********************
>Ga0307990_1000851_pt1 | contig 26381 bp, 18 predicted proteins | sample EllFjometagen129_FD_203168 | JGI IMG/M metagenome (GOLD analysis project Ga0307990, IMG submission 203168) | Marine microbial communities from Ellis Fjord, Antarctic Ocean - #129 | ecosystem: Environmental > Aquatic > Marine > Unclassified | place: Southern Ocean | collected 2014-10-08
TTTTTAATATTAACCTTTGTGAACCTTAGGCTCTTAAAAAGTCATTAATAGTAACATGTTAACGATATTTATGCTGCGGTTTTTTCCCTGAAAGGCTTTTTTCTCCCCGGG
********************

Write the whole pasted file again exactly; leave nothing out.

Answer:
>Ga0307990_1000851_pt1 | contig 26381 bp, 18 predicted proteins | sample EllFjometagen129_FD_203168 | JGI IMG/M metagenome (GOLD analysis project Ga0307990, IMG submission 203168) | Marine microbial communities from Ellis Fjord, Antarctic Ocean - #129 | ecosystem: Environmental > Aquatic > Marine > Unclassified | place: Southern Ocean | collected 2014-10-08
TTTTTAATATTAACCTTTGTGAACCTTAGGCTCTTAAAAAGTCATTAATAGTAACATGTTAACGATATTTATGCTGCGGTTTTTTCCCTGAAAGGCTTTTTTCTCCCCGGG